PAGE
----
Evidence for weight loss herbal supplements branded 'insufficient'

By Nikki Hancocks

- Last updated on GMT

Getty | Rostislav Sedlacek
Getty | Rostislav Sedlacek

Related tags Herbal botanical Supplements Weight loss

A global review of herbal supplements for weight loss has concluded that although statistical differences have been observed there is 'insufficient evidence' to recommend any current herbal weight loss treatments.

Overweight and obesity has reached epidemic proportions worldwide, with the global prevalence doubling since 1980 (WHO) and many people turn to supplements in an aim to help maintain and lose weight. 

Common herbal supplements used for weight loss include green tea​, garcinia cambogia​, white kidney bean​ and African mango.

Researchers from the University of Sydney conducted a systematic review and meta-analysis, published in 'Diabetes, Obesity & Metabolism'​, which analysed the latest international research in this area finding 54 randomised controlled trials comparing the effect of herbal supplements to placebo for weight loss in over 4,000 participants altogether.

The review excluded studies where the herbal medicine did not include the whole plant, was comprised of plant oils or combined with other dietary supplements such as fibres and proteins. 


As a single agent, only Phaseolus vulgaris​ resulted in a statistically significant weight loss compared to placebo, although this was not considered clinically significant (Weight differences of ≥2.5 kg were considered clinically significant).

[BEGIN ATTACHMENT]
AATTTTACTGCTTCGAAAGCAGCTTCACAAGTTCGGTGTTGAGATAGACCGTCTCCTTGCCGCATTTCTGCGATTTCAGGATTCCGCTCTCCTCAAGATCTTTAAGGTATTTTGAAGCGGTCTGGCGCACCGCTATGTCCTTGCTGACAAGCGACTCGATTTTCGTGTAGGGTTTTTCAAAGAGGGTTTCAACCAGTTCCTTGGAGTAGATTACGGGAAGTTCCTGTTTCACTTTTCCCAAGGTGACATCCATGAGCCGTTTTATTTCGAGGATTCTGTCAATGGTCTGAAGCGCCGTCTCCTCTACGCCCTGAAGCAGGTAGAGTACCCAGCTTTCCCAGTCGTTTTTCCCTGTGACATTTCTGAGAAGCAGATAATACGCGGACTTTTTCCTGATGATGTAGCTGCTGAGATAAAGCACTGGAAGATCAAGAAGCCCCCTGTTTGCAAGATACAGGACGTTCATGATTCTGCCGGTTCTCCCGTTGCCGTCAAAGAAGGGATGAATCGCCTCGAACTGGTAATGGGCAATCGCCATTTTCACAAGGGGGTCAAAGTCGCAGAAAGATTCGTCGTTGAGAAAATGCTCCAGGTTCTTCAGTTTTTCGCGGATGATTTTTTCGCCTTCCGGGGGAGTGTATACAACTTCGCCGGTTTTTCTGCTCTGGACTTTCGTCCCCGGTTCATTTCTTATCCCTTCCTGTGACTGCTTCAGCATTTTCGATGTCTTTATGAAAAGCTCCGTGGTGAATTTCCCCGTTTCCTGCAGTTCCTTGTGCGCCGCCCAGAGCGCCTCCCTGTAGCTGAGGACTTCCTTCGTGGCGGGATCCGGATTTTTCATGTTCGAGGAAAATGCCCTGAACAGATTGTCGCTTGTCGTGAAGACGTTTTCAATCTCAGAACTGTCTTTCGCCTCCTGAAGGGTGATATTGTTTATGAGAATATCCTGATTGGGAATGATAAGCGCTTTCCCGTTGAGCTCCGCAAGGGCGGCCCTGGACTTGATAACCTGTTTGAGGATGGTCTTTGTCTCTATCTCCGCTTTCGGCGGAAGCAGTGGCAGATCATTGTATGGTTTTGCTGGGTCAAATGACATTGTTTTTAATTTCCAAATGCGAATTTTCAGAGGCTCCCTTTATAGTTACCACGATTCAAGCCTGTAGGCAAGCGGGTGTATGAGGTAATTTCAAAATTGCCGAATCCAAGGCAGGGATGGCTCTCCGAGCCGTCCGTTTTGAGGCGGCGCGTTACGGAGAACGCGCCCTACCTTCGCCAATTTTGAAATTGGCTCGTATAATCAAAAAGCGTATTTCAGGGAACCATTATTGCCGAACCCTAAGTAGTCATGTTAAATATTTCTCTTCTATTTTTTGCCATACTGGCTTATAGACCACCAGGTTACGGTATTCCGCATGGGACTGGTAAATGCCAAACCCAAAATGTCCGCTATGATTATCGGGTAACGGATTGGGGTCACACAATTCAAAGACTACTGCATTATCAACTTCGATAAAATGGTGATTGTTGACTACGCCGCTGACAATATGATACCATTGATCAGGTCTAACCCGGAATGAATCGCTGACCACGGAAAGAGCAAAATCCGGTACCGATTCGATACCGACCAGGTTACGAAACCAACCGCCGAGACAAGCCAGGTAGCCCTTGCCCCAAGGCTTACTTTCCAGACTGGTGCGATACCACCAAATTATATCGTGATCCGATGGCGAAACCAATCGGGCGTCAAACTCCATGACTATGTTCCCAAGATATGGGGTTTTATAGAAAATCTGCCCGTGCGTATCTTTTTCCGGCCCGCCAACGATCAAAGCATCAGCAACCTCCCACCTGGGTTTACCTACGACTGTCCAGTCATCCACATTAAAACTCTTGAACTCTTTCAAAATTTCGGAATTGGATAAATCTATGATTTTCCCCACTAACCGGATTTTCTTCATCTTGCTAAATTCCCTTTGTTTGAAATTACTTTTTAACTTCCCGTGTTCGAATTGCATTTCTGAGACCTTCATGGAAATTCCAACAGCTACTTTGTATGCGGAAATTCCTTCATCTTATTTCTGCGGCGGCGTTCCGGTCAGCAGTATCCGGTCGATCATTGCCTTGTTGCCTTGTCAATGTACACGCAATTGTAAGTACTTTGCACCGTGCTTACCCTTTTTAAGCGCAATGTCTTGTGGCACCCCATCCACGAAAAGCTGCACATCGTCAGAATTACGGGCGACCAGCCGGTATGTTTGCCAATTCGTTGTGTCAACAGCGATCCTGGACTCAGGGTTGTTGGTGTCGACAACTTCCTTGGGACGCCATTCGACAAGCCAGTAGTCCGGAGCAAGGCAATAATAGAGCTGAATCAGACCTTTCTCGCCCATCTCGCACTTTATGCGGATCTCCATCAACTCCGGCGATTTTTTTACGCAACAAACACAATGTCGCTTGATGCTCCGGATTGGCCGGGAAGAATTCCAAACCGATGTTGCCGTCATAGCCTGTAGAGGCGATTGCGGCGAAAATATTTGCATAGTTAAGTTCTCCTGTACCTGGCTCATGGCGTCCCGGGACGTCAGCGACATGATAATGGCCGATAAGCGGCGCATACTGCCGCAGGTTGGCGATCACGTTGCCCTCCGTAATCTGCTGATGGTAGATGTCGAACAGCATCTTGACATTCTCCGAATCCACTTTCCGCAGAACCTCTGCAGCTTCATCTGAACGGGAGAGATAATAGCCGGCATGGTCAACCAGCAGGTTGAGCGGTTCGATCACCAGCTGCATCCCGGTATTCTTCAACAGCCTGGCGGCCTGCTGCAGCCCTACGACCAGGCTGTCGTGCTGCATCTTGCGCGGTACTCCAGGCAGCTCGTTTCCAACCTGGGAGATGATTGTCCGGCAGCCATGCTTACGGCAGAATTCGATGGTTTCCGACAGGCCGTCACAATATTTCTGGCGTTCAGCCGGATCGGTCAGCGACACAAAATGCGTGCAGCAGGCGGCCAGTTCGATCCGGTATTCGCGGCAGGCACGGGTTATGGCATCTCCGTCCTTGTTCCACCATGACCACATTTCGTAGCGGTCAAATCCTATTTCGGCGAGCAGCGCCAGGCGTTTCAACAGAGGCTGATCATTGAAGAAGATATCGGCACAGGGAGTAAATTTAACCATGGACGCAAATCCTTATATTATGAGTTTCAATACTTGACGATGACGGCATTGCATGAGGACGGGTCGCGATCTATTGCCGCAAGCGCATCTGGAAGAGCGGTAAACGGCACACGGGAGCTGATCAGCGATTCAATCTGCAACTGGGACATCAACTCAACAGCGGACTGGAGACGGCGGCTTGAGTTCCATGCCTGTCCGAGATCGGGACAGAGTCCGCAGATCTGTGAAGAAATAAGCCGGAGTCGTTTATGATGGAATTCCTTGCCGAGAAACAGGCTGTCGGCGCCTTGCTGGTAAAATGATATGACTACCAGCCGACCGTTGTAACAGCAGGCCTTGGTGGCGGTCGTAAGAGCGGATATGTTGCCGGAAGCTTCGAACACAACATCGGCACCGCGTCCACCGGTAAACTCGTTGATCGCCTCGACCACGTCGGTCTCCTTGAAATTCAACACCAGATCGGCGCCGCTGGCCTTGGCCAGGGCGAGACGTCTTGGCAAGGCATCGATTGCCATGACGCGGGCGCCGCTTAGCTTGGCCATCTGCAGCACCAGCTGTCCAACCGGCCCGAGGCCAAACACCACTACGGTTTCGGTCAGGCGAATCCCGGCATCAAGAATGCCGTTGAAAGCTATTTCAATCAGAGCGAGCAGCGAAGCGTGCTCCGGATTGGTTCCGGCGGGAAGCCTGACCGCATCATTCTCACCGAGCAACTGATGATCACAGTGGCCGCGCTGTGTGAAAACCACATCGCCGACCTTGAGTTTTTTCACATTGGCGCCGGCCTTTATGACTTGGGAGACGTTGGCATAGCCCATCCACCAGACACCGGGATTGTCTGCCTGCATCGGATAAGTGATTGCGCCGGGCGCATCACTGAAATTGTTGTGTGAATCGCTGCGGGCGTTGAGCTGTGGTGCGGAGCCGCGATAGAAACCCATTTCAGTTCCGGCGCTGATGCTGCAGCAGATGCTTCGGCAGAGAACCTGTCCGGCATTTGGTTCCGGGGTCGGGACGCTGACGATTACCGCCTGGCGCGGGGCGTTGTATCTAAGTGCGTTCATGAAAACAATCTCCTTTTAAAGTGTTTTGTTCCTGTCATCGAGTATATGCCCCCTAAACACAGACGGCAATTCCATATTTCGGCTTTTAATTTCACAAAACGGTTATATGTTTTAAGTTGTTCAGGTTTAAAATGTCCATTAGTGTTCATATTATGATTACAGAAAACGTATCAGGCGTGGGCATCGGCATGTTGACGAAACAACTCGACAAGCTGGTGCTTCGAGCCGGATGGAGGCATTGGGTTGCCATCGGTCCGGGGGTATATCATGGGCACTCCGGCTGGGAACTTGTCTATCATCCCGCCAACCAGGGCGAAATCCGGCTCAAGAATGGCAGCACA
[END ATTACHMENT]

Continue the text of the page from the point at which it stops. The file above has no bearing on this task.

No effect was seen for Camellia sinensis​ or Garcinia cambogia​.

Statistically, but not clinically, significant differences were observed for combination preparations containing C. sinensis​, P. vulgaris​ or Ephedra sinica​.

Of the herbal medicines trialled in ≤3 randomized controlled trials, statistically and clinically significant weight loss compared to placebo was reported for Irvingia gabonensis​, Cissus quadrangularis​, and Sphaeranthus indicus​ combined with Garcinia mangostana​, among others, but the review authors argue that these findings should be interpreted cautiously because of the 'small number of studies, generally poor methodological quality, and poor reporting of the herbal medicine interventions'.

Senior author Dr Nick Fuller from the University of Sydney's Boden Collaboration for Obesity, Nutrition, Exercise and Eating Disorders based at its Charles Perkins Centre, said: "This finding suggests there is insufficient evidence to recommend any of these herbal medicines for the treatment of weight loss. Furthermore, many studies had poor research methods or reporting and even though most supplements appear safe for short-term consumption, they are expensive and are not going to provide a weight loss that is clinically meaningful."​ 

Source: Diabetes, Obesity and Metabolism

Maunder. A., et al

"Effectiveness of herbal medicines for weight loss: A systematic review and meta‐analysis of randomised controlled trials"

DOI: 10.1111/dom.13973

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